Maybe it was the SARS reboot that did it. Or Harley Quinn fans going to war with Sonic the Hedgehog fans. Or Election 2020 fever over the seeming inevitability of a Bernie Sanders candidacy and the apparent extreme socialism he will bring in (in the UK he’d be a fairly mainstream social democrat), or the vast number of hot takes on any event that come in from Twitter.
I’ve been trying to wean myself off of the news for a while now, and this Monday I decided to really go for it. No more checking the Guardian or Independent on my phone idly on the bus to see what the latest developments are, no more flicking over to BBC News at the drop of a hat… I’m done with it. This is of course, the choice of a rising number of people so I guess I’m not being iconoclastic, but just joining another crowd.
Being in my mid-30s, and having been around the block once now, I find myself in a privileged position having lived through one era of Republican dominance (Dubya, now rehabilitated, was basically Trump of the 2000s) and several virus scares (SARS 1, Bird flu, Swine flu) I can safely say that really nothing is new under the sun. Well, the themes aren’t but perhaps the speed at which they do has increased.
What I do find new is the descent of a lot of news sites into emotionally manipulative garbage where once they offered relatively accurate takes on things. Now you can choose to live in a world where we have a Nazi in the Oval Office who will kill us all, or another where evil socialists are going to force us all to undergo gender reassignment surgery and convert to Islam. The papers also are competing with hot takes on Twitter, which isn’t known for rationality and moderation and so to compete the papers up their emotionality and sensationalism and trying to stay informed results in getting overwhelmed by breathless hot takes on stuff we really don’t understand yet.
It’s tiring. And most of it is actually irrelevant to you as well. For a society that apparently thrives on information, most of it is badly thought out and really stuff that if you miss out on wouldn’t really detract from your life. That 15 minutes spent scrolling the live updates of the Coronavirus crisis or Brexit or the US presidential primaries could probably be spent much better on a variety of other things.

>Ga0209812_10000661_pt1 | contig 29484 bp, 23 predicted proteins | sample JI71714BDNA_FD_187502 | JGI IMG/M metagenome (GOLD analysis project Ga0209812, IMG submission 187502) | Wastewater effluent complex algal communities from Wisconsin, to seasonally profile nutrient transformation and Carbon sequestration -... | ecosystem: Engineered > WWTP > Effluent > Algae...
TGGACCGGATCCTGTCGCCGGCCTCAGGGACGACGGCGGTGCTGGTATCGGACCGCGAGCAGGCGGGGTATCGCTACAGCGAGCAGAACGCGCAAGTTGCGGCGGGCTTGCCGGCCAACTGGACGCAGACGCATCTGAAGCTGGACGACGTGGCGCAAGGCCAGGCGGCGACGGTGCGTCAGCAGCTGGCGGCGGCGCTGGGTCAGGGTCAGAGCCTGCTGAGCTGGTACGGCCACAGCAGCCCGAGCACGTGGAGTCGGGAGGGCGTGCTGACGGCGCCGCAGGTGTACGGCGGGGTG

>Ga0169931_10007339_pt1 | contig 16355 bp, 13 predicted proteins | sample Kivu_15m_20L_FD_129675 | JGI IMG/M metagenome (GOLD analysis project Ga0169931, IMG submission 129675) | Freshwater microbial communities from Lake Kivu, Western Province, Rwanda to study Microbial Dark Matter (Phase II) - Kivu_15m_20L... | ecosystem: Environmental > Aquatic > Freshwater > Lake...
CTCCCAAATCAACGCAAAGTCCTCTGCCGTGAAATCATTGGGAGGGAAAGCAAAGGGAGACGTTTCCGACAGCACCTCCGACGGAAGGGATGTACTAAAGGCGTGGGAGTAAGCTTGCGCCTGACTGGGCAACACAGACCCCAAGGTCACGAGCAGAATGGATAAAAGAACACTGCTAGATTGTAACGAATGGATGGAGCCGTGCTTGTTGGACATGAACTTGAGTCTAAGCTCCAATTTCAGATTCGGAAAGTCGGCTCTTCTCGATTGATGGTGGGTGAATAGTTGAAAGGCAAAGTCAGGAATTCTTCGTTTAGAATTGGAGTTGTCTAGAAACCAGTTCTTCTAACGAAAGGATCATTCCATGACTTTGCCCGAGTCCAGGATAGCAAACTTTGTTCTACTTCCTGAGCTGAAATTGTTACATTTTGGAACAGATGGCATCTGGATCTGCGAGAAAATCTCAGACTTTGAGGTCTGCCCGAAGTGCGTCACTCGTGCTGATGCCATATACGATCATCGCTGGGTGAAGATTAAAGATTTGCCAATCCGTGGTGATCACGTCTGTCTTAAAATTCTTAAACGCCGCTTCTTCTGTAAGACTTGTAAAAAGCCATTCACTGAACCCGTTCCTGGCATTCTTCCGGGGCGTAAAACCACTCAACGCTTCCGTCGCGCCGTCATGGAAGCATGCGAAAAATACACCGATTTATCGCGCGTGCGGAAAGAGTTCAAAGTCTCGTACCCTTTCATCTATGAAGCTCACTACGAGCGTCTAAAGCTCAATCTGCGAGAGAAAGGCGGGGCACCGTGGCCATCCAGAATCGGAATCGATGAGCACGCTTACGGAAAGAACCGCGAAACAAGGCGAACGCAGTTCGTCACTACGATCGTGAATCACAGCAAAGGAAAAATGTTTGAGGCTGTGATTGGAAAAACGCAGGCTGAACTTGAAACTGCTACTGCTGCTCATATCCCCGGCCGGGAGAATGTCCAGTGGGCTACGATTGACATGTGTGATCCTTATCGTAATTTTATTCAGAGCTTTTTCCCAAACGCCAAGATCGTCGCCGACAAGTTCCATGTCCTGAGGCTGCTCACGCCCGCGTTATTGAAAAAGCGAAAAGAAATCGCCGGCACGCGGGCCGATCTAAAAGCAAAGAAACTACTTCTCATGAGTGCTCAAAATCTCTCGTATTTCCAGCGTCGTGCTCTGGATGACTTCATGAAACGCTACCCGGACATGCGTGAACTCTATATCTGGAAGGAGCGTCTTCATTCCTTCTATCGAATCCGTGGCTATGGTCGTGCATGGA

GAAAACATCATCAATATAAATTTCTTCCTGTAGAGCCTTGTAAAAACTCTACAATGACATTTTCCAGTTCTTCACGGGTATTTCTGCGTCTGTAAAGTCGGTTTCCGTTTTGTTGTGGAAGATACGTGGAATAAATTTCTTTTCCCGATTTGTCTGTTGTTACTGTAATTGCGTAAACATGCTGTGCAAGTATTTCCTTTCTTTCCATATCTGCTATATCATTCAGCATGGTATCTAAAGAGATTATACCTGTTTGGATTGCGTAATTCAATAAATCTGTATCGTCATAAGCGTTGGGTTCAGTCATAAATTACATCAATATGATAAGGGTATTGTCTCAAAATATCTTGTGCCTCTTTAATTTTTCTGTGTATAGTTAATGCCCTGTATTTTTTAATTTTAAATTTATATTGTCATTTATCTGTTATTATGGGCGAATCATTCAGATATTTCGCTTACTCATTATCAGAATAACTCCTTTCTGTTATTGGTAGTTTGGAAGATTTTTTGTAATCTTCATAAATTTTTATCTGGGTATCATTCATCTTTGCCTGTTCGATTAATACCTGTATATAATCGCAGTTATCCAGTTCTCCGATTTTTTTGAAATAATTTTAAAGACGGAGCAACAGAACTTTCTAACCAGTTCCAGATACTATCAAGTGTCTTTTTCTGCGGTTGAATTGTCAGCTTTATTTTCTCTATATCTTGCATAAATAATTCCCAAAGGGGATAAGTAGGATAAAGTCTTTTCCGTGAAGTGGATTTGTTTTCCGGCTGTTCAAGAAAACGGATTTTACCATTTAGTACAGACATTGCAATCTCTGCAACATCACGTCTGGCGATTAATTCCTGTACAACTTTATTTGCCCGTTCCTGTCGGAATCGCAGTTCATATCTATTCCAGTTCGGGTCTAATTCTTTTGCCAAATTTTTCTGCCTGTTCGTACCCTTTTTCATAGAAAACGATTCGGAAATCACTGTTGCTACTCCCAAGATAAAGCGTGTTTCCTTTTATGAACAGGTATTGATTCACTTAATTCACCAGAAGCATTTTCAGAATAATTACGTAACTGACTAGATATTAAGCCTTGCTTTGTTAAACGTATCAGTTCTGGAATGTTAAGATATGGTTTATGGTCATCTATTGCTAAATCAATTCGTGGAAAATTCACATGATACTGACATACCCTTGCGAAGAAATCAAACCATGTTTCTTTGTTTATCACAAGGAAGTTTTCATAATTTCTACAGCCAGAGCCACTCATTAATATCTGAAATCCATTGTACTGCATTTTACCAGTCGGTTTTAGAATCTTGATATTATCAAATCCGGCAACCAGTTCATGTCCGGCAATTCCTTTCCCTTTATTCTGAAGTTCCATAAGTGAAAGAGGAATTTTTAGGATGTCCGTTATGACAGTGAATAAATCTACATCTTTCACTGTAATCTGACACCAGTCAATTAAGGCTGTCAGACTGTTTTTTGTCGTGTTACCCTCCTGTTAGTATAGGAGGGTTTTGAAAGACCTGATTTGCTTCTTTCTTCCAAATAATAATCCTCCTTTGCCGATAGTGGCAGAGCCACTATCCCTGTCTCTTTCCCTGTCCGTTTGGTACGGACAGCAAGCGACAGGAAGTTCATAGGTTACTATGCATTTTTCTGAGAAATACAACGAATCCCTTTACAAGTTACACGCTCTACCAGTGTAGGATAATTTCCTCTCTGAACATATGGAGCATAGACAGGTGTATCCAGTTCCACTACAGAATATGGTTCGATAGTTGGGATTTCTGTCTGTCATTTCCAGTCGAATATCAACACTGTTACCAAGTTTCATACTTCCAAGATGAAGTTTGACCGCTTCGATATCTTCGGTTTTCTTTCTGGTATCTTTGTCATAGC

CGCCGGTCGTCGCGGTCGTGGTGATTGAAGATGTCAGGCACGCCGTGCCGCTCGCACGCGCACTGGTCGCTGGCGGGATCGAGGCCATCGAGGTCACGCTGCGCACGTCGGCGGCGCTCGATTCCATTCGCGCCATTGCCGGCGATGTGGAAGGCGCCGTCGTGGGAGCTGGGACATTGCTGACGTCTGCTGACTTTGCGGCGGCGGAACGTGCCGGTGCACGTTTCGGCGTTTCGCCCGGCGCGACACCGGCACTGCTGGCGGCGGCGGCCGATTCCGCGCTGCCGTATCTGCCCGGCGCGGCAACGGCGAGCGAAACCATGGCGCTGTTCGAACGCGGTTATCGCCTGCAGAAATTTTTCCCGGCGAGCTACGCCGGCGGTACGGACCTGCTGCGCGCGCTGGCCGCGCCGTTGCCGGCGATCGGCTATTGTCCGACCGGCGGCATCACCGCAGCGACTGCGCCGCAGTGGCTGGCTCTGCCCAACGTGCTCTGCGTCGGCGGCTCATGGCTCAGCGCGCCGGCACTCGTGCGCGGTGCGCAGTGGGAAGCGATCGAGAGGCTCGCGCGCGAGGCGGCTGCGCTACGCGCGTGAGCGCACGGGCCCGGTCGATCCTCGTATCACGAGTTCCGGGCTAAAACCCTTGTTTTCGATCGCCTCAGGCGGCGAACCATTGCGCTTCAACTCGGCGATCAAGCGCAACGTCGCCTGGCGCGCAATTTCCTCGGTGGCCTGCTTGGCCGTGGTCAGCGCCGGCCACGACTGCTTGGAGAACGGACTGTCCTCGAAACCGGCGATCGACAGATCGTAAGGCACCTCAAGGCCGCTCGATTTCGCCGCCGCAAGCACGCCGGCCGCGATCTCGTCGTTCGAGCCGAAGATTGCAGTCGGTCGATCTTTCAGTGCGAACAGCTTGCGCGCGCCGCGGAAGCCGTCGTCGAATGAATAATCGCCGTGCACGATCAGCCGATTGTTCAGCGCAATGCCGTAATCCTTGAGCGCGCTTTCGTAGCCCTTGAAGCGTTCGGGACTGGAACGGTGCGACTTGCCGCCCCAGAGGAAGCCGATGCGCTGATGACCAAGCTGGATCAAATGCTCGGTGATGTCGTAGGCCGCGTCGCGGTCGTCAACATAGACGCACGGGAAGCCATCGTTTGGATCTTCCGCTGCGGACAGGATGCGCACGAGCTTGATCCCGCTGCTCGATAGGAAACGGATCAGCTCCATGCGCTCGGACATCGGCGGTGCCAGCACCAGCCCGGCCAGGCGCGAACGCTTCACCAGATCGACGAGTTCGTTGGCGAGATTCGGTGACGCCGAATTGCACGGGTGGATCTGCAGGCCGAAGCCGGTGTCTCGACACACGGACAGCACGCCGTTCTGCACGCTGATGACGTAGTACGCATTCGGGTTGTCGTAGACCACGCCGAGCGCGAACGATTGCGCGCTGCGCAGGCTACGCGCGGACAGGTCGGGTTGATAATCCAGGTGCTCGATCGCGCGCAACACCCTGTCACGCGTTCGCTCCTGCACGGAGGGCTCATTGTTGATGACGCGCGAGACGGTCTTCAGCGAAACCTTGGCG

Am I advocating for ignorance? No. To completely shut yourself off from the world and become ignorant of what’s going on is equally as stupid. I’ve read about people who completely shut themselves off from world events and ended up equally as dumb as the people they looked down on for “blindly following the news”.
So what am I going to try and do about this? Well, I’m going to try and slow down the pace at which I consume the news. No more panicked checking of news sites, but rather a leisurely read of weekly news magazines. I’ve been in love with the idea for a while now, just being able to sit in a cafe and consider the world’s events with the distance of a tiny bit of history. There are a variety of news magazines such as the New Statesman, The Spectator and The Economist, and recently I’ve taken to reading these more and more. I’ve begun to find the experience quite pleasurable. The latter two are left/right leaning, but yet eminently more reasonable than the likes of The Guardian and Telegraph.
Personally I like The Economist – it’s a pretty moderate, informed paper and also seems to line up with a more data-driven approach to make what points it has to make. It may one day go downhill, but so far mostly its arguments tend to be based on reason rather than telling you why if you don’t believe it you’re a horrible person or a bleeding heart snowflake. That’s just my personal preference. Any of the weekly newspapers above is fine depending on your personal politics.
So now I’m going to try my best just to… relax. The world has always been going to hell in a handcart, and it’s time to largely accept that’s the way it is. Nothing new under the Sun as Ecclesiates wrote. Sometimes something especially stupid might get my attention and I’ll tweet about it (today’s thing: Iain Duncan Smith demanding “experts” for Brexit… sigh), but I’m hoping that by slowing down my news consumption I can get a bit of peace back.
No more frantic refreshing, no more googling of world events, just a relaxing Friday evening/Saturday morning reading my favourite news magazine, sitting in a cafe somewhere in Edinburgh watching the world go by. It sounds nice.
That’s the dream, anyway.